Saturday, February 16, 2008

Theology of Space

PBJ in the comments of the previous posting says:To have very little would be liberating....but....
what would we do to fill up the emptiness or "lack of". At times I have found myself wanting to be free of something that is taking my time and when I am something else just fills in the space before I know what happened.

Very good observation and one I have made myself. I find myself doing that, as well. Dropping one activity/item and just picking up another. If I had my druthers, I would fill time with only those activities that are 1) positive 2) recharging and 3) constructive as well as the thing that truly must be done because it's part of life (laundry) or part of my Christian witness.

As for things -- I am paring back one level at a time. For instance, I own a lot of china -- maybe 11 sets? And am inheriting more. I am going to look at each set and ask myself some questions: Do I need this? Is this set something of value for me personally (sentimental)? Is there someone I know who can use it or who needs it more than I do? Is this something I can set aside for the children? I've given away one set of china and before this is over, I hope to give away a couple more sets.

And my "Adventures as a Book Owner" -- I probably own 10,000 books right now. 1299 (as of today) are listed on Amazon and I've traded away about 1500, so that brings the total down to about 7200 books. What I've realized: books are really easy to obtain. If I want a book, odds are there is someone out there wanted to sell that exact book, usually used, usually really inexpensive. So I'm continuing in Book Owning Reduction. I hope to own only 5000 books by the end of the year, if not less. The ones I'm keeping: my theological library, my first editions and my Aerospace collection. And that's about it.

Tom DeMarco has this book entitled "Slack: Getting Past Burnout, Busywork, and the Myth of Total Efficiency." Amazon says this:
Another entry in the small but growing management library that suggests purposely slowing down and smelling the roses could actually boost productivity in today's 24/7 world, Tom DeMarco's Slack stands out because it is aimed at "the infernal busyness of the modern workplace." DeMarco writes, "Organizations sometimes become obsessed with efficiency and make themselves so busy that responsiveness and net effectiveness suffer." By intentionally creating downtime, or "slack," management will find a much-needed opportunity to build a "capacity to change" into an otherwise strained enterprise that will help companies respond more successfully to constantly evolving conditions. Focusing specifically on knowledge workers and the environment in which they toil, DeMarco addresses the corporate stress that results from going full-tilt, and offers remedies he thinks will foster growth instead of stagnation. Slack, he contends, is just the thing to nurture the out-of-box thinking required in the 21st century, and within these pages, he makes a strong case for it.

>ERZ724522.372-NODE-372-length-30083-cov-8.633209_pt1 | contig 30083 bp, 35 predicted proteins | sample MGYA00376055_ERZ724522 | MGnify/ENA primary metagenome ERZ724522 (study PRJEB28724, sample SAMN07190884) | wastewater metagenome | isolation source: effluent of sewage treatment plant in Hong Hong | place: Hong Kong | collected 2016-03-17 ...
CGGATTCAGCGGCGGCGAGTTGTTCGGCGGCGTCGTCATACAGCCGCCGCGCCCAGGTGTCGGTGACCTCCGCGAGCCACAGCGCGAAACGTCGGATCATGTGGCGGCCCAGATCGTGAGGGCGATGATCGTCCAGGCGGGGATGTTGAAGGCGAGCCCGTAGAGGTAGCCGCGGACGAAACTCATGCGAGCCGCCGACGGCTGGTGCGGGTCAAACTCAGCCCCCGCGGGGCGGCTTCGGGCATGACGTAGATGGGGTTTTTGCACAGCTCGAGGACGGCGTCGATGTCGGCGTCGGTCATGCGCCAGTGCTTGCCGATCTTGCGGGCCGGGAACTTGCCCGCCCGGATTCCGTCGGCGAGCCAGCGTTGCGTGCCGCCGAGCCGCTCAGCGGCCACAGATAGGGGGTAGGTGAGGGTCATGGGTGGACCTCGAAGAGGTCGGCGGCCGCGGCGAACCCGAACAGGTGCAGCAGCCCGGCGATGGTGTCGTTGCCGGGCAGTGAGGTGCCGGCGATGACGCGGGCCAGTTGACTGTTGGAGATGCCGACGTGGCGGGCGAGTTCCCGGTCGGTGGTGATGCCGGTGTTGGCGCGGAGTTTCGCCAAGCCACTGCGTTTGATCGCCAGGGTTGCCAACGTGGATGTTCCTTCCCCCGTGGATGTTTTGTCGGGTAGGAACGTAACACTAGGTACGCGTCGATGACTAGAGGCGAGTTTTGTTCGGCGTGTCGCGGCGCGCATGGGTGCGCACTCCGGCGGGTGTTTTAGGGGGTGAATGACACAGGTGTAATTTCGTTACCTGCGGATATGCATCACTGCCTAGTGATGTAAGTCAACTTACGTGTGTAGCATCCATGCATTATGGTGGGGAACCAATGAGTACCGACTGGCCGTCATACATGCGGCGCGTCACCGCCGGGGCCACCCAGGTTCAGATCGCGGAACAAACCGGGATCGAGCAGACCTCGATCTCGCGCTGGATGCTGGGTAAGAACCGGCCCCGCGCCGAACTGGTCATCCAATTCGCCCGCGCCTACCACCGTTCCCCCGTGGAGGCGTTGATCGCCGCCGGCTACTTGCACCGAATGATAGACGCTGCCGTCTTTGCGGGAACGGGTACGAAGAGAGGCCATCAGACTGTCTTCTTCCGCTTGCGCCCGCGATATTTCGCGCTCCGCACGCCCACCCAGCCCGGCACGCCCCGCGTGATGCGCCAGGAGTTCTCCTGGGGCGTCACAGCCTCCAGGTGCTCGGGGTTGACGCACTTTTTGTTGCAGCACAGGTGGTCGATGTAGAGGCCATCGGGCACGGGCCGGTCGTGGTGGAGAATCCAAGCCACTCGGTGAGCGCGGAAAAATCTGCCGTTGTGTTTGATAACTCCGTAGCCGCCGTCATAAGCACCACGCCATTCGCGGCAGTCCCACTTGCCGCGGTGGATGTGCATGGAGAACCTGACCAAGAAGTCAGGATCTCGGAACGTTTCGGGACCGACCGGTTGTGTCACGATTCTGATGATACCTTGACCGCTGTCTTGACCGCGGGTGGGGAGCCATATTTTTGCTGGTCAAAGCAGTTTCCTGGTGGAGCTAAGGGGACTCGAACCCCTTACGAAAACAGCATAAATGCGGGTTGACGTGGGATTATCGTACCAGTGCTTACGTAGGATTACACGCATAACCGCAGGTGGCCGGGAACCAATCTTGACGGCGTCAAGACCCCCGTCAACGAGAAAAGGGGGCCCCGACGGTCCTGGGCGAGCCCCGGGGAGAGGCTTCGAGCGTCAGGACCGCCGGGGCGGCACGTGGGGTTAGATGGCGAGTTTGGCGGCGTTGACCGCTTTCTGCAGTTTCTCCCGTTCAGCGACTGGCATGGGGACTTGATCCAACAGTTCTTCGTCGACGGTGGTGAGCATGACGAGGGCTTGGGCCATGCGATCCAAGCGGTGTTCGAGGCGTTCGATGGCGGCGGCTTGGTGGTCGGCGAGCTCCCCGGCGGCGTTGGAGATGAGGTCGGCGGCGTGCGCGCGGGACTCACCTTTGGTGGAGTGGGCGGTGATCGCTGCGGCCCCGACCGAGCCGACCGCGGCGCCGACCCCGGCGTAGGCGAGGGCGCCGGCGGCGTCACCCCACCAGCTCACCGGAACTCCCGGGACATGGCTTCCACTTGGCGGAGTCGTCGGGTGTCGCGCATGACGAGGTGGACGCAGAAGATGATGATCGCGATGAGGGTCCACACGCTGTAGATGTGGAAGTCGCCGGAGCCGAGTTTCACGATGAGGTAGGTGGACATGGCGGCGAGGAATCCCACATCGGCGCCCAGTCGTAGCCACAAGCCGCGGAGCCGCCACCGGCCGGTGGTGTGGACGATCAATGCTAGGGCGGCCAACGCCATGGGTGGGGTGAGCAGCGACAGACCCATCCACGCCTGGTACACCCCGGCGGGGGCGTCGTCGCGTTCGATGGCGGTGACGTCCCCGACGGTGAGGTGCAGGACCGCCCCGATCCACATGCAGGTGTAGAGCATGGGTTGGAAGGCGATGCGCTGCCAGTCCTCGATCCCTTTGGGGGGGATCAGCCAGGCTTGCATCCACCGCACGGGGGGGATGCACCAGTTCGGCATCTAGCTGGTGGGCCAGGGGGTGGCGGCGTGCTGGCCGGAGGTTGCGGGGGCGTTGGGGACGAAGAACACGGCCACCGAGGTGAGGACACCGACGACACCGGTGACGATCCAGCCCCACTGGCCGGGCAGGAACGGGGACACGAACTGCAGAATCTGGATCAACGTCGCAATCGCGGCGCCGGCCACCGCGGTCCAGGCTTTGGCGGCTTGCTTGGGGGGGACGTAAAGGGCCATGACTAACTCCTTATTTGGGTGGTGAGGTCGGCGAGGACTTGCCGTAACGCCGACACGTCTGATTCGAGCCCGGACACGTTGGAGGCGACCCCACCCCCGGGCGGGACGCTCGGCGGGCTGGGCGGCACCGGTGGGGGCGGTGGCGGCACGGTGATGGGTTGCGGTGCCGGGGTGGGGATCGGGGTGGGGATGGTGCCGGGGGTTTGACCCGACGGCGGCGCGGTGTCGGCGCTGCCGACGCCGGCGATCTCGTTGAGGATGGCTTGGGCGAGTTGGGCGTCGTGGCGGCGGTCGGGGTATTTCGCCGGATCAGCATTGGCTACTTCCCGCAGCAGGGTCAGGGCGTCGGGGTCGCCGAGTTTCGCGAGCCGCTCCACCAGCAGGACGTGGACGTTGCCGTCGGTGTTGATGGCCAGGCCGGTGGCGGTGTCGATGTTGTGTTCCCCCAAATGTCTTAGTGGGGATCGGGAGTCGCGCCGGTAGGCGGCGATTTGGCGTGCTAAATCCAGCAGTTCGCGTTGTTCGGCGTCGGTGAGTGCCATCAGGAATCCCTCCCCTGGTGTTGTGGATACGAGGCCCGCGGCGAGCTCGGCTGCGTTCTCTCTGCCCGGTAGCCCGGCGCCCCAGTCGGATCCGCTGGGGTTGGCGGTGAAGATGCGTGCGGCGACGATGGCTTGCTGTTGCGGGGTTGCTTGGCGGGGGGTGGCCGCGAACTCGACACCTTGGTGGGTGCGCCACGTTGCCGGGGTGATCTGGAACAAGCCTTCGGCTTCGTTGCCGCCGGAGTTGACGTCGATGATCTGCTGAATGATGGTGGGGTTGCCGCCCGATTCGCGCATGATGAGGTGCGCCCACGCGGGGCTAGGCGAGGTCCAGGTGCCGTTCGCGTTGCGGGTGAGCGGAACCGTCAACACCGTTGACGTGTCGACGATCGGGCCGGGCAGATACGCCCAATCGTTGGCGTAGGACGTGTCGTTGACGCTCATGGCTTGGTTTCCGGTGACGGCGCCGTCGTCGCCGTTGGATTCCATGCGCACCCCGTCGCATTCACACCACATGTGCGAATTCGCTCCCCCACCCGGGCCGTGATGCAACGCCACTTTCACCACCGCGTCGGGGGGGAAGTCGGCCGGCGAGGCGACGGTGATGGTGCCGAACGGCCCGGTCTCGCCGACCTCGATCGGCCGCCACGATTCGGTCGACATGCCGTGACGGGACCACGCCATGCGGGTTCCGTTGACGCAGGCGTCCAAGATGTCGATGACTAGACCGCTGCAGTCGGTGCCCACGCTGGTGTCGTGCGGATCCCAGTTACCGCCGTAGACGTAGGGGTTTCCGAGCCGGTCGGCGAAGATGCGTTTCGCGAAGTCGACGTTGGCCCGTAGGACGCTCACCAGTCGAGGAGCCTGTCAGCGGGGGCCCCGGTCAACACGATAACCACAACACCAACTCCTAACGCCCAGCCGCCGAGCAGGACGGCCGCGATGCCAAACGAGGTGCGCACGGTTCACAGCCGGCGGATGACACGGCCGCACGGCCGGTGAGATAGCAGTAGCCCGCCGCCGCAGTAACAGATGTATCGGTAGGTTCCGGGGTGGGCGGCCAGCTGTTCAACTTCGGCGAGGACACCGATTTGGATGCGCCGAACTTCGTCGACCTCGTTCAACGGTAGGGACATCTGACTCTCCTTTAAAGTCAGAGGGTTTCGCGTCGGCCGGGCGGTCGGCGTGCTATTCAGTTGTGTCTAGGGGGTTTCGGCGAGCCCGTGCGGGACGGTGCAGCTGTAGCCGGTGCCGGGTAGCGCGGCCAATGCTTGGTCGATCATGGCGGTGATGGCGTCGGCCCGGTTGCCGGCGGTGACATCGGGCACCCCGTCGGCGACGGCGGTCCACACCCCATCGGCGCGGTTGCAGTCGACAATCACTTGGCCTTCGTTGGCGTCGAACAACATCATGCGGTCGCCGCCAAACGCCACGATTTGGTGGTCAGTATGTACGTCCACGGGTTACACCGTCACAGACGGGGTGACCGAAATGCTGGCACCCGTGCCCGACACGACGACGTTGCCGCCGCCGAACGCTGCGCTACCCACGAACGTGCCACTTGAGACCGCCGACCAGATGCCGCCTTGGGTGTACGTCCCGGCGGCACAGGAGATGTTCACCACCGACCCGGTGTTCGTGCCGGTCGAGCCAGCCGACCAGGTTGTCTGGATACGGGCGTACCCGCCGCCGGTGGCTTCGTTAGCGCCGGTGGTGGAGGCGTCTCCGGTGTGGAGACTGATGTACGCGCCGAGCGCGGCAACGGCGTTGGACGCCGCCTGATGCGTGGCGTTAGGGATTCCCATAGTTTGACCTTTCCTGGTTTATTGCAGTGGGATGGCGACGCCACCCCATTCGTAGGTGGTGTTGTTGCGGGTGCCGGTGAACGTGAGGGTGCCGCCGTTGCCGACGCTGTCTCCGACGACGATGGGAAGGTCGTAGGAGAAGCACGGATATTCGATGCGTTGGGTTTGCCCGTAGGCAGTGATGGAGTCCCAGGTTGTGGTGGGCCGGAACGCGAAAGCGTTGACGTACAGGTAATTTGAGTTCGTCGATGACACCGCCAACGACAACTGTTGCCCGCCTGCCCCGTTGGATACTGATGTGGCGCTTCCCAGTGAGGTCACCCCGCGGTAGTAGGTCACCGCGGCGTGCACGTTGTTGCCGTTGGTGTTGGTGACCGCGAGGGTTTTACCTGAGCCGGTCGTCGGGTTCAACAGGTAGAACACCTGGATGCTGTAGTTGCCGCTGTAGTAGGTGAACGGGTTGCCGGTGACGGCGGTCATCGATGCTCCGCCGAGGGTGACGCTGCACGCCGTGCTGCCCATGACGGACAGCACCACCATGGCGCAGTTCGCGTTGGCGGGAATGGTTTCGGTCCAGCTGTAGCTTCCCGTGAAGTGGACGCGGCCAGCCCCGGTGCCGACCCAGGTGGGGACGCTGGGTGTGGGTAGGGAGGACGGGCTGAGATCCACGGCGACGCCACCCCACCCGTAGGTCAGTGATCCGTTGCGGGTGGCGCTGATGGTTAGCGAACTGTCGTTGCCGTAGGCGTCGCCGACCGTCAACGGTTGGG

Infernal busyness -- that's not just in the corporate workplace, but in the pastoral workplaces as well. Heck, it our entire life. My tagline yesterday for my Facebook account was a quote from Veggietales:
"I'm so busy, busy, frightfully busy
More than a bumblebee, more than an ant.
Busy, busy, horribly busy
We'd love to help, but we can't!"
Why are we so horribly busy? Because we equate busyness with value or worth. A busy person is worth more. But without "room" in my life for creative and artistic endeavors, I am not fulfilling my God-given purpose; to live into the Imago Dei, the Image of God (the Image of Christ) -- a God who creates and who is "Slack" one full day of creation. I have to make that room; it is not going to happen automatically. I have to clear the space in my daily schedule and not allow anything to fill that space. I HAVE to. Or else, something vital within me may die.

I'm particularly fascinated by the Jesus Sutras because of this: it may bridge into Feng Shui and may help me articulate my "Theology of Space." Space, time, spirituality, intellect, physical placement of things, our physical body: they are all part of the same thing -- God's good creation. Most Christians would automatically shudder at such a concept; most of the ancient Hebrews would understand it. We Christians separate the physical from the spiritual from the intellectual. This is more than vaguely Gnostic to me: it implies a dualism that I am convinced does not truly exist. Spirit IS physical IS intellect; if not of the same essence, then at the least each influences the other strongly. My intellectual and spiritual stress will make me physically ill. My disordered physical environment impinges on my spiritual life. How can it NOT?

DeMarco equates slack with that one space left in a tile puzzle. That "slack" is necessary in the puzzle. Without that space, we cannot ever hope to solve the puzzle. But our infernally busy minds see that space and think, "Ah ha! I can do MORE by just putting in one more thing in my day." But that one more thing locks the puzzle -- leave zero room to move; no wiggle room, no slack, no flexibility.

I am going to learn to be and rejoice in being "Slack."

Tile Puzzles online

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